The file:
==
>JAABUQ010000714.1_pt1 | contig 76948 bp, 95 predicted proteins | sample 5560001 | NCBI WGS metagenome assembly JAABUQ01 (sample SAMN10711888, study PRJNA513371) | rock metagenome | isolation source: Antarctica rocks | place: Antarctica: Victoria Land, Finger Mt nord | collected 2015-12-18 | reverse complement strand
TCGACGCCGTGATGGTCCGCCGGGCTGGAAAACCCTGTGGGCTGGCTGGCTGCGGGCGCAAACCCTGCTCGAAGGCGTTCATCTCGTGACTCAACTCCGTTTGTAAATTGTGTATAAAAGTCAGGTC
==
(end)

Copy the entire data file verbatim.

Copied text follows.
>JAABUQ010000714.1_pt1 | contig 76948 bp, 95 predicted proteins | sample 5560001 | NCBI WGS metagenome assembly JAABUQ01 (sample SAMN10711888, study PRJNA513371) | rock metagenome | isolation source: Antarctica rocks | place: Antarctica: Victoria Land, Finger Mt nord | collected 2015-12-18 | reverse complement strand
TCGACGCCGTGATGGTCCGCCGGGCTGGAAAACCCTGTGGGCTGGCTGGCTGCGGGCGCAAACCCTGCTCGAAGGCGTTCATCTCGTGACTCAACTCCGTTTGTAAATTGTGTATAAAAGTCAGGTC